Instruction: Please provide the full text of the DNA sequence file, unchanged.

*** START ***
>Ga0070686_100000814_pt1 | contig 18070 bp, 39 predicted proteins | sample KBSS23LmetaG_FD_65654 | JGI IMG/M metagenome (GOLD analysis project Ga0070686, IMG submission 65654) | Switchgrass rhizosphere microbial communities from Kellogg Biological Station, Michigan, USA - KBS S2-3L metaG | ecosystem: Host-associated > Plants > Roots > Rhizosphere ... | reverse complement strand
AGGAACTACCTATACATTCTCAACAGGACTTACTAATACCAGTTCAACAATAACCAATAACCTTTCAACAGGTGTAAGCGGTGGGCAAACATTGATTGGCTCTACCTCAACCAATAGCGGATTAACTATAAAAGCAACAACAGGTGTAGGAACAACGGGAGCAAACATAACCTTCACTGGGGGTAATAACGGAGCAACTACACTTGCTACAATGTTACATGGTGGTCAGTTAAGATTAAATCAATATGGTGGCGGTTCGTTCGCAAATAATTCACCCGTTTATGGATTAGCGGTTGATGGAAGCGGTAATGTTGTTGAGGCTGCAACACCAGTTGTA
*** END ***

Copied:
>Ga0070686_100000814_pt1 | contig 18070 bp, 39 predicted proteins | sample KBSS23LmetaG_FD_65654 | JGI IMG/M metagenome (GOLD analysis project Ga0070686, IMG submission 65654) | Switchgrass rhizosphere microbial communities from Kellogg Biological Station, Michigan, USA - KBS S2-3L metaG | ecosystem: Host-associated > Plants > Roots > Rhizosphere ... | reverse complement strand
AGGAACTACCTATACATTCTCAACAGGACTTACTAATACCAGTTCAACAATAACCAATAACCTTTCAACAGGTGTAAGCGGTGGGCAAACATTGATTGGCTCTACCTCAACCAATAGCGGATTAACTATAAAAGCAACAACAGGTGTAGGAACAACGGGAGCAAACATAACCTTCACTGGGGGTAATAACGGAGCAACTACACTTGCTACAATGTTACATGGTGGTCAGTTAAGATTAAATCAATATGGTGGCGGTTCGTTCGCAAATAATTCACCCGTTTATGGATTAGCGGTTGATGGAAGCGGTAATGTTGTTGAGGCTGCAACACCAGTTGTA